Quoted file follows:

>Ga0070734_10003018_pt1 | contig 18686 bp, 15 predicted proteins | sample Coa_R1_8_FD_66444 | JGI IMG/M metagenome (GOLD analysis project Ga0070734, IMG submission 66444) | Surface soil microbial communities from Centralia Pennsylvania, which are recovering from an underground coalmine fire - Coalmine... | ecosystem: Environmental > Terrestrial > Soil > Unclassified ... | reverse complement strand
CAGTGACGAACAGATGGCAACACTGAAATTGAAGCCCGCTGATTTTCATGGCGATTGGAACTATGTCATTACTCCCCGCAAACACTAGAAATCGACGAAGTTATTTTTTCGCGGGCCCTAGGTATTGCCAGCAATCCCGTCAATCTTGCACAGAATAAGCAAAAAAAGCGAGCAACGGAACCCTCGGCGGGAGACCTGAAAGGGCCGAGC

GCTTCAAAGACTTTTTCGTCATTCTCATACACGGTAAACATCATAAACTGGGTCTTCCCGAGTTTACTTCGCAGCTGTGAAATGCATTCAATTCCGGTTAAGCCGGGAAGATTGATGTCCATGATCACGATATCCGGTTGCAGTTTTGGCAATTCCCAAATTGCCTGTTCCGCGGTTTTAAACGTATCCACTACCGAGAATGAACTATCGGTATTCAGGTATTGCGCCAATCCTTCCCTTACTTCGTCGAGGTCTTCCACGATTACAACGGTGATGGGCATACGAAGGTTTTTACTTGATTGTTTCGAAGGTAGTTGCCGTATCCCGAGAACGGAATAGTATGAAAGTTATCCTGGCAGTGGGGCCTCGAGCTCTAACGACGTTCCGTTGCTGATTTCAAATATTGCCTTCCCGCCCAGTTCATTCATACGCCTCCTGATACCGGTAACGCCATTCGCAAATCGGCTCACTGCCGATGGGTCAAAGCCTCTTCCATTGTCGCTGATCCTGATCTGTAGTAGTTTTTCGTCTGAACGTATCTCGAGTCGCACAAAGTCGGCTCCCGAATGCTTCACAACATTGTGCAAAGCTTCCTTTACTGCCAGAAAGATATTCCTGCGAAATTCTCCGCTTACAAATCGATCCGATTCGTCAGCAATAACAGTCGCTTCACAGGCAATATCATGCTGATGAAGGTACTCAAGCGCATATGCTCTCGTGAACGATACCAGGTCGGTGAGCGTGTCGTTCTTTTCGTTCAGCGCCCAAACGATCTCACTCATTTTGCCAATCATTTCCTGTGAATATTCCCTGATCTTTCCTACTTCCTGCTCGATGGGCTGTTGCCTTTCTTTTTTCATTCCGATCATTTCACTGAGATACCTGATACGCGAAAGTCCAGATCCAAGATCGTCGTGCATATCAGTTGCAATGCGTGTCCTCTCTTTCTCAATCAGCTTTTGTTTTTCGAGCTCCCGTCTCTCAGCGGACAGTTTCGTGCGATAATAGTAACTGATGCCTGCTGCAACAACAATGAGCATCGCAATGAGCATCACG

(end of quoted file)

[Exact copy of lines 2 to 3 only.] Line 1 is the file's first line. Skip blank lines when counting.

CAGTGACGAACAGATGGCAACACTGAAATTGAAGCCCGCTGATTTTCATGGCGATTGGAACTATGTCATTACTCCCCGCAAACACTAGAAATCGACGAAGTTATTTTTTCGCGGGCCCTAGGTATTGCCAGCAATCCCGTCAATCTTGCACAGAATAAGCAAAAAAAGCGAGCAACGGAACCCTCGGCGGGAGACCTGAAAGGGCCGAGC

GCTTCAAAGACTTTTTCGTCATTCTCATACACGGTAAACATCATAAACTGGGTCTTCCCGAGTTTACTTCGCAGCTGTGAAATGCATTCAATTCCGGTTAAGCCGGGAAGATTGATGTCCATGATCACGATATCCGGTTGCAGTTTTGGCAATTCCCAAATTGCCTGTTCCGCGGTTTTAAACGTATCCACTACCGAGAATGAACTATCGGTATTCAGGTATTGCGCCAATCCTTCCCTTACTTCGTCGAGGTCTTCCACGATTACAACGGTGATGGGCATACGAAGGTTTTTACTTGATTGTTTCGAAGGTAGTTGCCGTATCCCGAGAACGGAATAGTATGAAAGTTATCCTGGCAGTGGGGCCTCGAGCTCTAACGACGTTCCGTTGCTGATTTCAAATATTGCCTTCCCGCCCAGTTCATTCATACGCCTCCTGATACCGGTAACGCCATTCGCAAATCGGCTCACTGCCGATGGGTCAAAGCCTCTTCCATTGTCGCTGATCCTGATCTGTAGTAGTTTTTCGTCTGAACGTATCTCGAGTCGCACAAAGTCGGCTCCCGAATGCTTCACAACATTGTGCAAAGCTTCCTTTACTGCCAGAAAGATATTCCTGCGAAATTCTCCGCTTACAAATCGATCCGATTCGTCAGCAATAACAGTCGCTTCACAGGCAATATCATGCTGATGAAGGTACTCAAGCGCATATGCTCTCGTGAACGATACCAGGTCGGTGAGCGTGTCGTTCTTTTCGTTCAGCGCCCAAACGATCTCACTCATTTTGCCAATCATTTCCTGTGAATATTCCCTGATCTTTCCTACTTCCTGCTCGATGGGCTGTTGCCTTTCTTTTTTCATTCCGATCATTTCACTGAGATACCTGATACGCGAAAGTCCAGATCCAAGATCGTCGTGCATATCAGTTGCAATGCGTGTCCTCTCTTTCTCAATCAGCTTTTGTTTTTCGAGCTCCCGTCTCTCAGCGGACAGTTTCGTGCGATAATAGTAACTGATGCCTGCTGCAACAACAATGAGCATCGCAATGAGCATCACG